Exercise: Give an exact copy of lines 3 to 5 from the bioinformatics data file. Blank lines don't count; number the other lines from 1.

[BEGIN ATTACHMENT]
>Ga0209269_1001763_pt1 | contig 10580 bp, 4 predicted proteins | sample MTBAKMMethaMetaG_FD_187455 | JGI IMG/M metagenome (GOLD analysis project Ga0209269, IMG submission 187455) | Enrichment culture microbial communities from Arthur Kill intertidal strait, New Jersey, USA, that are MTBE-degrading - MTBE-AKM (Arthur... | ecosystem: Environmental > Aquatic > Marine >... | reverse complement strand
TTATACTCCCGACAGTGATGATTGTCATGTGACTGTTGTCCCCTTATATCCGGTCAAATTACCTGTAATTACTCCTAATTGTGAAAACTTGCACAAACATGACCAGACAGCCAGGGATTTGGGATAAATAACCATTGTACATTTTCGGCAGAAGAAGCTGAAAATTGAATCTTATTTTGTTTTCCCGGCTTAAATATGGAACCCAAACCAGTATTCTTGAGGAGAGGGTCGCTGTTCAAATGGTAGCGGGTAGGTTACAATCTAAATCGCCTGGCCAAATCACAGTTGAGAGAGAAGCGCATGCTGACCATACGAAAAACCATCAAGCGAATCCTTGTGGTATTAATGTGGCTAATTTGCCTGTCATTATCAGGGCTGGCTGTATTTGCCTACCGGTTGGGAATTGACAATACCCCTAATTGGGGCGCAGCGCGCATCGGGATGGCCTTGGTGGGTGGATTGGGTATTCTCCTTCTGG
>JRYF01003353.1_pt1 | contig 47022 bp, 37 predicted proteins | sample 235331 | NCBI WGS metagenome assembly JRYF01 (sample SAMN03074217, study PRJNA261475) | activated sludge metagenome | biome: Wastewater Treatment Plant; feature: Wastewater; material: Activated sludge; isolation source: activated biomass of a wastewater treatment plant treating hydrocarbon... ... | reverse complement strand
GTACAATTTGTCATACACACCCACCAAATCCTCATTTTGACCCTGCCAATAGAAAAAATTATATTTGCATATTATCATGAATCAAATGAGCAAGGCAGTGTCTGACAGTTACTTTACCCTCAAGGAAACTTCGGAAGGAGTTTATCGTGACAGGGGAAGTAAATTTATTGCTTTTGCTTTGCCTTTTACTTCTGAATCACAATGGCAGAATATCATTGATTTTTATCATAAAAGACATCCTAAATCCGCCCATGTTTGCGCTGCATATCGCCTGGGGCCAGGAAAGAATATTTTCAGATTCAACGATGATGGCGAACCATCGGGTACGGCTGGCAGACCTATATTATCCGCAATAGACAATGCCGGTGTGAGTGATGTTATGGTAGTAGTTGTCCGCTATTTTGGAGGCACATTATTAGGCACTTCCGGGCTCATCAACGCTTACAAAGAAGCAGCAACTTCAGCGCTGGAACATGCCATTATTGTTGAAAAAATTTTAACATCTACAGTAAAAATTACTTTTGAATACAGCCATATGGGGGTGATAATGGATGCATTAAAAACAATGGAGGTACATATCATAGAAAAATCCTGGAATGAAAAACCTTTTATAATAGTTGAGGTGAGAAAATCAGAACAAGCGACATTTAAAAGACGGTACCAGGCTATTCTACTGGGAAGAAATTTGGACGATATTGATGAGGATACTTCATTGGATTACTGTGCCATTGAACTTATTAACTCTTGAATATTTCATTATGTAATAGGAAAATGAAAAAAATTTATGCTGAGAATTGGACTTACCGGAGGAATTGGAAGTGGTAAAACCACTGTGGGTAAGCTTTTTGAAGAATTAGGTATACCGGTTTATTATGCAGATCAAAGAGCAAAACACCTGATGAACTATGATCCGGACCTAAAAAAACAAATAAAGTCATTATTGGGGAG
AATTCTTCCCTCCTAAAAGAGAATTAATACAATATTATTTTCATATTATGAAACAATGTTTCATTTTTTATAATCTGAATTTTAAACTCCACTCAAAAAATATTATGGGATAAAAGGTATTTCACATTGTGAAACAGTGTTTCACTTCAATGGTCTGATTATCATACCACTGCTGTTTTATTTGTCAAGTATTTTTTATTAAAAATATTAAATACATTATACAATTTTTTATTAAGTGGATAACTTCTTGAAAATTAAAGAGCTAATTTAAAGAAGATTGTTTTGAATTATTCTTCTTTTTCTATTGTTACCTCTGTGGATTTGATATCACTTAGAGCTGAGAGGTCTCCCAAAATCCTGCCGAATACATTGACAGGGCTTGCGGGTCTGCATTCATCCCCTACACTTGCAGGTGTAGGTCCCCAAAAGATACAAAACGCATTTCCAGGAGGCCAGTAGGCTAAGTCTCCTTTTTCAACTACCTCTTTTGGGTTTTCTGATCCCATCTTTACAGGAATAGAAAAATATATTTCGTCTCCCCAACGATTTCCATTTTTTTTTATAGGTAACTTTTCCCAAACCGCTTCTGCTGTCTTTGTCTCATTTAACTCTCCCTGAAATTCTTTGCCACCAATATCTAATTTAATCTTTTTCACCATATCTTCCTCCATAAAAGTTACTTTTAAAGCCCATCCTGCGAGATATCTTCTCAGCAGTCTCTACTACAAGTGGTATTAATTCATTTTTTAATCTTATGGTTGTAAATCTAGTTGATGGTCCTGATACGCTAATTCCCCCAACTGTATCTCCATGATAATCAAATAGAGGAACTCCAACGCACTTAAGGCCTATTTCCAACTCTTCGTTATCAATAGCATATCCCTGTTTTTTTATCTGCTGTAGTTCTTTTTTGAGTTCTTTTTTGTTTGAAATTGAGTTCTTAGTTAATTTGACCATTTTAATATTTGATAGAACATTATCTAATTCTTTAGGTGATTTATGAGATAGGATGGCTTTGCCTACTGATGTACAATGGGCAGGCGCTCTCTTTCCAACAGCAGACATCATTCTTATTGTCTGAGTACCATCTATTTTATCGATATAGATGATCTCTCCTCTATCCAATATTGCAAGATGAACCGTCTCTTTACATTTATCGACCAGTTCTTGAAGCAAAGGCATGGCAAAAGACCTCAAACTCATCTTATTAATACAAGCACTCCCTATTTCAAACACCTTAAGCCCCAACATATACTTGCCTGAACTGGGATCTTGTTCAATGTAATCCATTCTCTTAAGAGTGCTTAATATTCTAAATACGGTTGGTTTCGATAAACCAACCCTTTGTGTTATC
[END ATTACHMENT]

>JRYF01003353.1_pt1 | contig 47022 bp, 37 predicted proteins | sample 235331 | NCBI WGS metagenome assembly JRYF01 (sample SAMN03074217, study PRJNA261475) | activated sludge metagenome | biome: Wastewater Treatment Plant; feature: Wastewater; material: Activated sludge; isolation source: activated biomass of a wastewater treatment plant treating hydrocarbon... ... | reverse complement strand
GTACAATTTGTCATACACACCCACCAAATCCTCATTTTGACCCTGCCAATAGAAAAAATTATATTTGCATATTATCATGAATCAAATGAGCAAGGCAGTGTCTGACAGTTACTTTACCCTCAAGGAAACTTCGGAAGGAGTTTATCGTGACAGGGGAAGTAAATTTATTGCTTTTGCTTTGCCTTTTACTTCTGAATCACAATGGCAGAATATCATTGATTTTTATCATAAAAGACATCCTAAATCCGCCCATGTTTGCGCTGCATATCGCCTGGGGCCAGGAAAGAATATTTTCAGATTCAACGATGATGGCGAACCATCGGGTACGGCTGGCAGACCTATATTATCCGCAATAGACAATGCCGGTGTGAGTGATGTTATGGTAGTAGTTGTCCGCTATTTTGGAGGCACATTATTAGGCACTTCCGGGCTCATCAACGCTTACAAAGAAGCAGCAACTTCAGCGCTGGAACATGCCATTATTGTTGAAAAAATTTTAACATCTACAGTAAAAATTACTTTTGAATACAGCCATATGGGGGTGATAATGGATGCATTAAAAACAATGGAGGTACATATCATAGAAAAATCCTGGAATGAAAAACCTTTTATAATAGTTGAGGTGAGAAAATCAGAACAAGCGACATTTAAAAGACGGTACCAGGCTATTCTACTGGGAAGAAATTTGGACGATATTGATGAGGATACTTCATTGGATTACTGTGCCATTGAACTTATTAACTCTTGAATATTTCATTATGTAATAGGAAAATGAAAAAAATTTATGCTGAGAATTGGACTTACCGGAGGAATTGGAAGTGGTAAAACCACTGTGGGTAAGCTTTTTGAAGAATTAGGTATACCGGTTTATTATGCAGATCAAAGAGCAAAACACCTGATGAACTATGATCCGGACCTAAAAAAACAAATAAAGTCATTATTGGGGAG
AATTCTTCCCTCCTAAAAGAGAATTAATACAATATTATTTTCATATTATGAAACAATGTTTCATTTTTTATAATCTGAATTTTAAACTCCACTCAAAAAATATTATGGGATAAAAGGTATTTCACATTGTGAAACAGTGTTTCACTTCAATGGTCTGATTATCATACCACTGCTGTTTTATTTGTCAAGTATTTTTTATTAAAAATATTAAATACATTATACAATTTTTTATTAAGTGGATAACTTCTTGAAAATTAAAGAGCTAATTTAAAGAAGATTGTTTTGAATTATTCTTCTTTTTCTATTGTTACCTCTGTGGATTTGATATCACTTAGAGCTGAGAGGTCTCCCAAAATCCTGCCGAATACATTGACAGGGCTTGCGGGTCTGCATTCATCCCCTACACTTGCAGGTGTAGGTCCCCAAAAGATACAAAACGCATTTCCAGGAGGCCAGTAGGCTAAGTCTCCTTTTTCAACTACCTCTTTTGGGTTTTCTGATCCCATCTTTACAGGAATAGAAAAATATATTTCGTCTCCCCAACGATTTCCATTTTTTTTTATAGGTAACTTTTCCCAAACCGCTTCTGCTGTCTTTGTCTCATTTAACTCTCCCTGAAATTCTTTGCCACCAATATCTAATTTAATCTTTTTCACCATATCTTCCTCCATAAAAGTTACTTTTAAAGCCCATCCTGCGAGATATCTTCTCAGCAGTCTCTACTACAAGTGGTATTAATTCATTTTTTAATCTTATGGTTGTAAATCTAGTTGATGGTCCTGATACGCTAATTCCCCCAACTGTATCTCCATGATAATCAAATAGAGGAACTCCAACGCACTTAAGGCCTATTTCCAACTCTTCGTTATCAATAGCATATCCCTGTTTTTTTATCTGCTGTAGTTCTTTTTTGAGTTCTTTTTTGTTTGAAATTGAGTTCTTAGTTAATTTGACCATTTTAATATTTGATAGAACATTATCTAATTCTTTAGGTGATTTATGAGATAGGATGGCTTTGCCTACTGATGTACAATGGGCAGGCGCTCTCTTTCCAACAGCAGACATCATTCTTATTGTCTGAGTACCATCTATTTTATCGATATAGATGATCTCTCCTCTATCCAATATTGCAAGATGAACCGTCTCTTTACATTTATCGACCAGTTCTTGAAGCAAAGGCATGGCAAAAGACCTCAAACTCATCTTATTAATACAAGCACTCCCTATTTCAAACACCTTAAGCCCCAACATATACTTGCCTGAACTGGGATCTTGTTCAATGTAATCCATTCTCTTAAGAGTGCTTAATATTCTAAATACGGTTGGTTTCGATAAACCAACCCTTTGTGTTATC